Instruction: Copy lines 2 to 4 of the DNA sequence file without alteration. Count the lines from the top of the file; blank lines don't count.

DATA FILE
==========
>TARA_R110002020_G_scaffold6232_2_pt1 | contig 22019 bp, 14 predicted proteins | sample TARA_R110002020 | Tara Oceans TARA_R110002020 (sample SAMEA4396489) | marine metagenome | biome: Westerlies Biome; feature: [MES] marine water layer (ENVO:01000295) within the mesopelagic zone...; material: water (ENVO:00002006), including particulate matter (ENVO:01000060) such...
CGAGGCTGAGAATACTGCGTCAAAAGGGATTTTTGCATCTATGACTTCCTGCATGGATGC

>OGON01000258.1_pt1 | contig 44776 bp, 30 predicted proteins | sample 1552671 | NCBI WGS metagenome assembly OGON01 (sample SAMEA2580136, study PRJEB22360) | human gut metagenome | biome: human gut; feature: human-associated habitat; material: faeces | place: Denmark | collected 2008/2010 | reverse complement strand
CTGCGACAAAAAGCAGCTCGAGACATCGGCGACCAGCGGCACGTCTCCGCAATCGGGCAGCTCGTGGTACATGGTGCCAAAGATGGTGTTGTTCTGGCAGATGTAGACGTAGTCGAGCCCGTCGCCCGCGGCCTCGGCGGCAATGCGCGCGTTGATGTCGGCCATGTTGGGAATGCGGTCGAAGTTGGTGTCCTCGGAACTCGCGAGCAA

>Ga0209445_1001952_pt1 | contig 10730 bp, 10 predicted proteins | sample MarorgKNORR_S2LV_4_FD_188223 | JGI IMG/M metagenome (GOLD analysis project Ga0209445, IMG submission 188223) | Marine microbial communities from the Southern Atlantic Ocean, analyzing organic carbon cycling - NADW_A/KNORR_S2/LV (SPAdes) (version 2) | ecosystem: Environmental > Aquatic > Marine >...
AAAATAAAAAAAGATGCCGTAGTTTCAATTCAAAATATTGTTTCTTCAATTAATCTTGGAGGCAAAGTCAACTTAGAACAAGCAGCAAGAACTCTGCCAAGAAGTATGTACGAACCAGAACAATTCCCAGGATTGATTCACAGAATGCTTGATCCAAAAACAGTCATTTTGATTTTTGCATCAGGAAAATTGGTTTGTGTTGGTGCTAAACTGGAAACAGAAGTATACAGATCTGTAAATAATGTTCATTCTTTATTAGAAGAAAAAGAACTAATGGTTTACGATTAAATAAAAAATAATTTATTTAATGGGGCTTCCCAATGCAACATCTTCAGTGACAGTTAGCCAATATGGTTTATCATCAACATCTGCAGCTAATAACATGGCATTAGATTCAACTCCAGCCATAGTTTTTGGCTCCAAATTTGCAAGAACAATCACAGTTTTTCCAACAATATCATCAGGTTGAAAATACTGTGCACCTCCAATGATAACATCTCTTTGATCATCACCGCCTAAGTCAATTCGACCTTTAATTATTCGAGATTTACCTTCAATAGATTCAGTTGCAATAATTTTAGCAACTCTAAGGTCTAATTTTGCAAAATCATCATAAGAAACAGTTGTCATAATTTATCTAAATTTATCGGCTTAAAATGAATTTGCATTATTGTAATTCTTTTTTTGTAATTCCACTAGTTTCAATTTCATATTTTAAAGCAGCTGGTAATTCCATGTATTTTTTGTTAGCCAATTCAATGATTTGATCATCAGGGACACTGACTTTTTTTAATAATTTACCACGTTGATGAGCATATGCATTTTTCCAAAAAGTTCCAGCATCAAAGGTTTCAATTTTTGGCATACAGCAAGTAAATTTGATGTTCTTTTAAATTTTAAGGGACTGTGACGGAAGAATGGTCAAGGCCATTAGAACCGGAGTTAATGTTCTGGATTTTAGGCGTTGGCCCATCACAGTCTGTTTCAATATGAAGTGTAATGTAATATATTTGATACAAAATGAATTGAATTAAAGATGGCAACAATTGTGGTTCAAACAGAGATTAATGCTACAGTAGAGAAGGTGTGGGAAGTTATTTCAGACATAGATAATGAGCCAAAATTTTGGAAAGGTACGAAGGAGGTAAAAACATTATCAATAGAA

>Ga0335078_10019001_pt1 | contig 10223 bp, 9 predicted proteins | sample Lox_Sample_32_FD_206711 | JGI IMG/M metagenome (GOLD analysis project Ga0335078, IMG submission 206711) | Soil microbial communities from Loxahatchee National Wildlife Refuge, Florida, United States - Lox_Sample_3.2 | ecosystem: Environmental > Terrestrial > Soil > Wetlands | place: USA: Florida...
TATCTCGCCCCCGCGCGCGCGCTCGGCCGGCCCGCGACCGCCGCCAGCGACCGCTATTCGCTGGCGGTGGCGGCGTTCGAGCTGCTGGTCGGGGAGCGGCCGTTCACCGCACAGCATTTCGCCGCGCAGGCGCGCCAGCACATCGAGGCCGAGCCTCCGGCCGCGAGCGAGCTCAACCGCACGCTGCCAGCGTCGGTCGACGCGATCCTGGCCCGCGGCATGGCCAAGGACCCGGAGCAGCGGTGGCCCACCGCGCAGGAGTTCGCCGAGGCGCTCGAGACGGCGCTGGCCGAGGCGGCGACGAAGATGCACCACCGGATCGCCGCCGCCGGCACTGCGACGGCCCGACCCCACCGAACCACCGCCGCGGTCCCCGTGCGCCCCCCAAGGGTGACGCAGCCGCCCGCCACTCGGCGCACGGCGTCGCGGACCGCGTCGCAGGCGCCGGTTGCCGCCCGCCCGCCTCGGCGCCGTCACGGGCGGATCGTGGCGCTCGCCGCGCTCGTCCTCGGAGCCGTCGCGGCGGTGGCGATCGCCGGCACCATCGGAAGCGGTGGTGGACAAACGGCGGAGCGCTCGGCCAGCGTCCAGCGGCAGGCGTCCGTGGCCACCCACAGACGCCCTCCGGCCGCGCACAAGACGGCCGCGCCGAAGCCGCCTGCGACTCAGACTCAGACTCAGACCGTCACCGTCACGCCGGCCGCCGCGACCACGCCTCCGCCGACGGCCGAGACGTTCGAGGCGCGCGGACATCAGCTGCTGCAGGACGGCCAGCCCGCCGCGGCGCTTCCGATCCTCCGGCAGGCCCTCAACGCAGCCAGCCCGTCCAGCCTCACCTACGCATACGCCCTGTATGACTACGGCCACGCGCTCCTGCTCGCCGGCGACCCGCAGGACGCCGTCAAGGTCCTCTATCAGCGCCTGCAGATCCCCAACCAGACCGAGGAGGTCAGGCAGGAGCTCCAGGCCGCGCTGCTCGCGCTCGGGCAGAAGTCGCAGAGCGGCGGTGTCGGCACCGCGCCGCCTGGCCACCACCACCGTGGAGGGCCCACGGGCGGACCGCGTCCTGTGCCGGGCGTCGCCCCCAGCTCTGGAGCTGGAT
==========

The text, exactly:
CGAGGCTGAGAATACTGCGTCAAAAGGGATTTTTGCATCTATGACTTCCTGCATGGATGC

>OGON01000258.1_pt1 | contig 44776 bp, 30 predicted proteins | sample 1552671 | NCBI WGS metagenome assembly OGON01 (sample SAMEA2580136, study PRJEB22360) | human gut metagenome | biome: human gut; feature: human-associated habitat; material: faeces | place: Denmark | collected 2008/2010 | reverse complement strand
CTGCGACAAAAAGCAGCTCGAGACATCGGCGACCAGCGGCACGTCTCCGCAATCGGGCAGCTCGTGGTACATGGTGCCAAAGATGGTGTTGTTCTGGCAGATGTAGACGTAGTCGAGCCCGTCGCCCGCGGCCTCGGCGGCAATGCGCGCGTTGATGTCGGCCATGTTGGGAATGCGGTCGAAGTTGGTGTCCTCGGAACTCGCGAGCAA